We next determined the effects of CUS and TES on the level of corticosterone, a major stress hormone (Fig. 4E). One-way ANOVA revealed a significant group difference in the plasma corticosterone level (F3,29 = 11.562, p < 0.001). The sham-treated CUS rats had a significantly higher concentration of plasma corticosterone than non-CUS control rats (p < 0.001), indicating a higher stress level due to CUS. Treatment with TES effectively reduced the corticosterone level in CUS rats (p = 0.001). Treatment with TMZ + TES increased corticosterone level compared with TES alone (p = 0.046) to a level comparable to the sham-treated group.

      3.6 TES upregulated neurogenesis-related markers in the CUS rat model

      The gene expression of neurogenesis-related markers in the hippocampus of CUS rats was quantified by real-time PCR (Fig. 4F). One-way ANOVA identified significant group differences in the gene expression of Ki67 (F3,26 = 14.778, p < 0.001), Nestin (F3,25 = 7.935, p = 0.001), and Dcx (F3,25 = 15.684, p < 0.001), but not NeuN (F3,27 = 2.943, p = 0.053). The sham-treated CUS rats showed lower gene expression of Ki67 (p = 0.001) and Dcx (p < 0.001) compared with non-CUS rats. Treatment with TES effectively restored the expression of Ki67 (p < 0.001). Moreover, the TES-treated CUS rats showed a higher expression of Nestin compared with both the sham-treated CUS rats and non-CUS rats. Treatment with TMZ abolished the upregulated expression of Ki67 and Nestin in the TES-treated CUS rats (Ki67: p = 0.001; Nestin: p = 0.018).
      A correlation analysis was conducted to examine the association between the TES-induced antidepressant-like effects and neurogenesis-related markers in the CUS rats (Fig. 4G). There was a positive correlation between Ki67 and Nestin (r = 0.551, p = 0.012), suggesting they are closely associated with hippocampal neurogenesis induced by TES. Additionally, there were positive correlations between sucrose preference and gene expression of Ki67 (r = 0.518, p = 0.040) and Nestin (r = 0.626, p = 0.016), suggesting a positive association between neurogenesis and the hedonic-like effects of TES. On the other hand, there were no correlations between immobility time in the FST and Ki67 gene expression (r = −0.314, p = n.s.) or Nestin gene expression (r = −0.410, p = n.s.), which agreed with the behavioral results that showed neurogenesis-independent anti-despair effect of TES.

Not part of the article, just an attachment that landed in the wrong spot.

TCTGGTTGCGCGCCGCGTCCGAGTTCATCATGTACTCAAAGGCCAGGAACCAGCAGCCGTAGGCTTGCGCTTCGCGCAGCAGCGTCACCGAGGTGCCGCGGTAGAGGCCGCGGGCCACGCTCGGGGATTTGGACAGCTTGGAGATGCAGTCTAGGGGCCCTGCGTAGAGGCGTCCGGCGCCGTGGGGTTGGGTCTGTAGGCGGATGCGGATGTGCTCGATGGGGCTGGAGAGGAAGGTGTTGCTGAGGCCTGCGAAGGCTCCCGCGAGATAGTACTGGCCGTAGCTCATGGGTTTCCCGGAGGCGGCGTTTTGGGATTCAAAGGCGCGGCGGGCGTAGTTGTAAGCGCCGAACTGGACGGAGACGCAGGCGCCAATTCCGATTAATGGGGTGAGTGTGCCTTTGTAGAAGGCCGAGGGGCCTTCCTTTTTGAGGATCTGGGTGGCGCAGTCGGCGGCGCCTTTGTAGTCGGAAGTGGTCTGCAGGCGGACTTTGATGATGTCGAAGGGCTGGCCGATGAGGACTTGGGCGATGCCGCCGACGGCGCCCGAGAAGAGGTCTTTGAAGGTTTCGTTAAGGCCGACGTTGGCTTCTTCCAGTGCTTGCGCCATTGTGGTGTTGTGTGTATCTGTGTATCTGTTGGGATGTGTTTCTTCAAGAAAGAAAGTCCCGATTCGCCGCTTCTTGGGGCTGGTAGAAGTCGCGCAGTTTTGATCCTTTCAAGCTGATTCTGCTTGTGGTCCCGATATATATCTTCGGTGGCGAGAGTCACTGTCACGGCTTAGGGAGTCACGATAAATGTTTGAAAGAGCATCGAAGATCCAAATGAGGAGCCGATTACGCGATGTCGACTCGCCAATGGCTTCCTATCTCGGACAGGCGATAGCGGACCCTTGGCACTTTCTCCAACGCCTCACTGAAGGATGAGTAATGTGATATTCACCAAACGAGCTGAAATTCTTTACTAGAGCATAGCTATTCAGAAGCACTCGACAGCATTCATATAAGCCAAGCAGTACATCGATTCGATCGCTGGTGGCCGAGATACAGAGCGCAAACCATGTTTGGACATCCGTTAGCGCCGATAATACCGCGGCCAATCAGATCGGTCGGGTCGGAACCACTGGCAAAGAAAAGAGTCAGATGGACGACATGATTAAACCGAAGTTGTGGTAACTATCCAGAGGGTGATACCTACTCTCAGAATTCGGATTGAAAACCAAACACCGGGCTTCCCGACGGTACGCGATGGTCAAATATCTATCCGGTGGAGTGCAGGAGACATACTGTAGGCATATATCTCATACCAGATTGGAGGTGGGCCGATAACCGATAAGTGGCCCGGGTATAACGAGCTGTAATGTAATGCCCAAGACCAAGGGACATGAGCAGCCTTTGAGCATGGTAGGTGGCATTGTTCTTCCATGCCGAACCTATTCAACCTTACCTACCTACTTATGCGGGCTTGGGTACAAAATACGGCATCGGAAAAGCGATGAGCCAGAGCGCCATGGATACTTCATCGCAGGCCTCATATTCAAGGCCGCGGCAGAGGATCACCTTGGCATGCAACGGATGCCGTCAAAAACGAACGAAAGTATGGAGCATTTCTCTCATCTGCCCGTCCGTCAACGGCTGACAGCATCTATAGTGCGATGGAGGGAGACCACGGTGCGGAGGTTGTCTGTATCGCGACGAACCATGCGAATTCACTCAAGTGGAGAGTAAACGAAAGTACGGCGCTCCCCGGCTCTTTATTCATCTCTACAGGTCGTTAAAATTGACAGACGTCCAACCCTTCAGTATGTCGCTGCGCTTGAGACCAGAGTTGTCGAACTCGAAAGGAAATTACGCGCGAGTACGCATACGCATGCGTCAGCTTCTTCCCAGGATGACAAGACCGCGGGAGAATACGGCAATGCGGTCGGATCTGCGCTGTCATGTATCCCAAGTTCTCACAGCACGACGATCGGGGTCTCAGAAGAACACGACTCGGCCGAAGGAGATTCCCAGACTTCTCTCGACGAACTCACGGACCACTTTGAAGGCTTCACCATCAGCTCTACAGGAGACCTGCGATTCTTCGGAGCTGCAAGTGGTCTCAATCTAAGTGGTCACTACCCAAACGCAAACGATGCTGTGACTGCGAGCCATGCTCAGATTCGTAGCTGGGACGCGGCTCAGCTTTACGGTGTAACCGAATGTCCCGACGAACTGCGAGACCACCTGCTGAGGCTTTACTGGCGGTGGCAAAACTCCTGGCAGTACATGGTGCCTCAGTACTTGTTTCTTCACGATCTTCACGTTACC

3.7 TES altered the expression of neuroplasticity-related proteins in the CUS rat model

      Neuroplasticity changes induced by chronic stress are closely associated with the pathophysiology of depression [
      • Pittenger C.
      • Duman R.S.
      Stress, depression, and neuroplasticity: a convergence of mechanisms.
      ]. We examined the effects of TES on neuroplasticity, particularly on the synaptic and apoptotic components. To this end, we examined neuroplasticity-related proteins in the hippocampus (Fig. 5A) and amygdala (Fig. 5G) of the CUS model. In the hippocampus, one-way ANOVA showed significant group changes in pAKT/AKT ratio (F2,18 = 8.136, p = 0.004; Fig. 5B), pPKA/PKA ratio (F2,20 = 0.357, p = 0.704; Fig. 5C), SYP (F2,21 = 8.172, p = 0.003; Fig. 5D), PSD95 (F2,21 = 0.111, p = 0.895, Fig. 5E), and BAX (F2,20 = 8.283, p = 0.003; Fig. 5F). The sham-treated CUS rats showed a higher pAKT/AKT ratio (p = 0.013) and a lower SYP expression (p = 0.036) compared with the non-CUS control rats, whereas TES treatment reversed these changes (pAKT/AKT: p = 0.013; SYP: p = 0.003). Moreover, TES treatment also reduced BAX expression compared with the non-CUS control rats (p = 0.038) and sham-treated rats (p = 0.003).
      Fig. 5